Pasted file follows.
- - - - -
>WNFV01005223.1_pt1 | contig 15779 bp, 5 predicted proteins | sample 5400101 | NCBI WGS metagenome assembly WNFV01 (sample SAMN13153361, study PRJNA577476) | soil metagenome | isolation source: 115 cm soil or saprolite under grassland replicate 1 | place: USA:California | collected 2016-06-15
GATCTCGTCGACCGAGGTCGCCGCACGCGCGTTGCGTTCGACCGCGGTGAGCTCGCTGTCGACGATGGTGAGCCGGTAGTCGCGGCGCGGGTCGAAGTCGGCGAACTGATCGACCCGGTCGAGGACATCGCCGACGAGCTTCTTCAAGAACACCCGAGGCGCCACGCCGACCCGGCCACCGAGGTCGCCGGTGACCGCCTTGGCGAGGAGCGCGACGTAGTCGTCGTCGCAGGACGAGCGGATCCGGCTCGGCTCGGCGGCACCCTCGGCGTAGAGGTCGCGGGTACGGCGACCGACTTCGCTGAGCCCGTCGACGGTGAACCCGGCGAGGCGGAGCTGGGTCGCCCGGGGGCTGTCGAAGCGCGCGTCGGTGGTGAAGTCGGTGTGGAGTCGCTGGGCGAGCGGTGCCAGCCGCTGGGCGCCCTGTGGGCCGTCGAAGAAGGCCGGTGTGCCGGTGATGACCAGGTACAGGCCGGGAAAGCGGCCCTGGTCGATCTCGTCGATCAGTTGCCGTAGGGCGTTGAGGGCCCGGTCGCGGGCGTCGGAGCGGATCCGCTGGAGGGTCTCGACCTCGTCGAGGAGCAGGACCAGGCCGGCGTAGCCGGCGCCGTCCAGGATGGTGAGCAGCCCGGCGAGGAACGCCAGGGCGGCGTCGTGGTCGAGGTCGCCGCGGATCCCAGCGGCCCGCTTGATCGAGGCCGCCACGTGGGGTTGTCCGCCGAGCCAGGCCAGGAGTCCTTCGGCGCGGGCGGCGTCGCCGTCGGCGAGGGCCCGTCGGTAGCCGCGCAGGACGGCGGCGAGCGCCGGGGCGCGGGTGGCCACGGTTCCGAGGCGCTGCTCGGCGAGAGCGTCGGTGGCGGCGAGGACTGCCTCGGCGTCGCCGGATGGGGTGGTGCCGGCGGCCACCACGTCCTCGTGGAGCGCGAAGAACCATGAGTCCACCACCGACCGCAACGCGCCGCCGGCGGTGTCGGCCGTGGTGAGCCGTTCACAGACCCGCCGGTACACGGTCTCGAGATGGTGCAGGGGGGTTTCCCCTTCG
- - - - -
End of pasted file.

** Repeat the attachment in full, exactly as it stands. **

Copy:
>WNFV01005223.1_pt1 | contig 15779 bp, 5 predicted proteins | sample 5400101 | NCBI WGS metagenome assembly WNFV01 (sample SAMN13153361, study PRJNA577476) | soil metagenome | isolation source: 115 cm soil or saprolite under grassland replicate 1 | place: USA:California | collected 2016-06-15
GATCTCGTCGACCGAGGTCGCCGCACGCGCGTTGCGTTCGACCGCGGTGAGCTCGCTGTCGACGATGGTGAGCCGGTAGTCGCGGCGCGGGTCGAAGTCGGCGAACTGATCGACCCGGTCGAGGACATCGCCGACGAGCTTCTTCAAGAACACCCGAGGCGCCACGCCGACCCGGCCACCGAGGTCGCCGGTGACCGCCTTGGCGAGGAGCGCGACGTAGTCGTCGTCGCAGGACGAGCGGATCCGGCTCGGCTCGGCGGCACCCTCGGCGTAGAGGTCGCGGGTACGGCGACCGACTTCGCTGAGCCCGTCGACGGTGAACCCGGCGAGGCGGAGCTGGGTCGCCCGGGGGCTGTCGAAGCGCGCGTCGGTGGTGAAGTCGGTGTGGAGTCGCTGGGCGAGCGGTGCCAGCCGCTGGGCGCCCTGTGGGCCGTCGAAGAAGGCCGGTGTGCCGGTGATGACCAGGTACAGGCCGGGAAAGCGGCCCTGGTCGATCTCGTCGATCAGTTGCCGTAGGGCGTTGAGGGCCCGGTCGCGGGCGTCGGAGCGGATCCGCTGGAGGGTCTCGACCTCGTCGAGGAGCAGGACCAGGCCGGCGTAGCCGGCGCCGTCCAGGATGGTGAGCAGCCCGGCGAGGAACGCCAGGGCGGCGTCGTGGTCGAGGTCGCCGCGGATCCCAGCGGCCCGCTTGATCGAGGCCGCCACGTGGGGTTGTCCGCCGAGCCAGGCCAGGAGTCCTTCGGCGCGGGCGGCGTCGCCGTCGGCGAGGGCCCGTCGGTAGCCGCGCAGGACGGCGGCGAGCGCCGGGGCGCGGGTGGCCACGGTTCCGAGGCGCTGCTCGGCGAGAGCGTCGGTGGCGGCGAGGACTGCCTCGGCGTCGCCGGATGGGGTGGTGCCGGCGGCCACCACGTCCTCGTGGAGCGCGAAGAACCATGAGTCCACCACCGACCGCAACGCGCCGCCGGCGGTGTCGGCCGTGGTGAGCCGTTCACAGACCCGCCGGTACACGGTCTCGAGATGGTGCAGGGGGGTTTCCCCTTCG